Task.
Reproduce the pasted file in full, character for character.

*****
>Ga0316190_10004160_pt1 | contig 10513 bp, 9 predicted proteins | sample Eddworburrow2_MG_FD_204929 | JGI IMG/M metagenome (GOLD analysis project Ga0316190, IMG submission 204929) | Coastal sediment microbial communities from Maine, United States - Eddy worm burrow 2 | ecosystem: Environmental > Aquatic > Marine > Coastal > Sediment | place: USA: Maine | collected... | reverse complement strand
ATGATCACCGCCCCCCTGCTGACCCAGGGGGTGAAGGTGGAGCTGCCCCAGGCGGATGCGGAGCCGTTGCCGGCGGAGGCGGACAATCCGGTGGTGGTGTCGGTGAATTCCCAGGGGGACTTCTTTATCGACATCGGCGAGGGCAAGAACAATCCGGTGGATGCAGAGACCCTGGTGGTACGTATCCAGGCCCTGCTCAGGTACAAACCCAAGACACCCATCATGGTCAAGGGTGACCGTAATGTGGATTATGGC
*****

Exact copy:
>Ga0316190_10004160_pt1 | contig 10513 bp, 9 predicted proteins | sample Eddworburrow2_MG_FD_204929 | JGI IMG/M metagenome (GOLD analysis project Ga0316190, IMG submission 204929) | Coastal sediment microbial communities from Maine, United States - Eddy worm burrow 2 | ecosystem: Environmental > Aquatic > Marine > Coastal > Sediment | place: USA: Maine | collected... | reverse complement strand
ATGATCACCGCCCCCCTGCTGACCCAGGGGGTGAAGGTGGAGCTGCCCCAGGCGGATGCGGAGCCGTTGCCGGCGGAGGCGGACAATCCGGTGGTGGTGTCGGTGAATTCCCAGGGGGACTTCTTTATCGACATCGGCGAGGGCAAGAACAATCCGGTGGATGCAGAGACCCTGGTGGTACGTATCCAGGCCCTGCTCAGGTACAAACCCAAGACACCCATCATGGTCAAGGGTGACCGTAATGTGGATTATGGC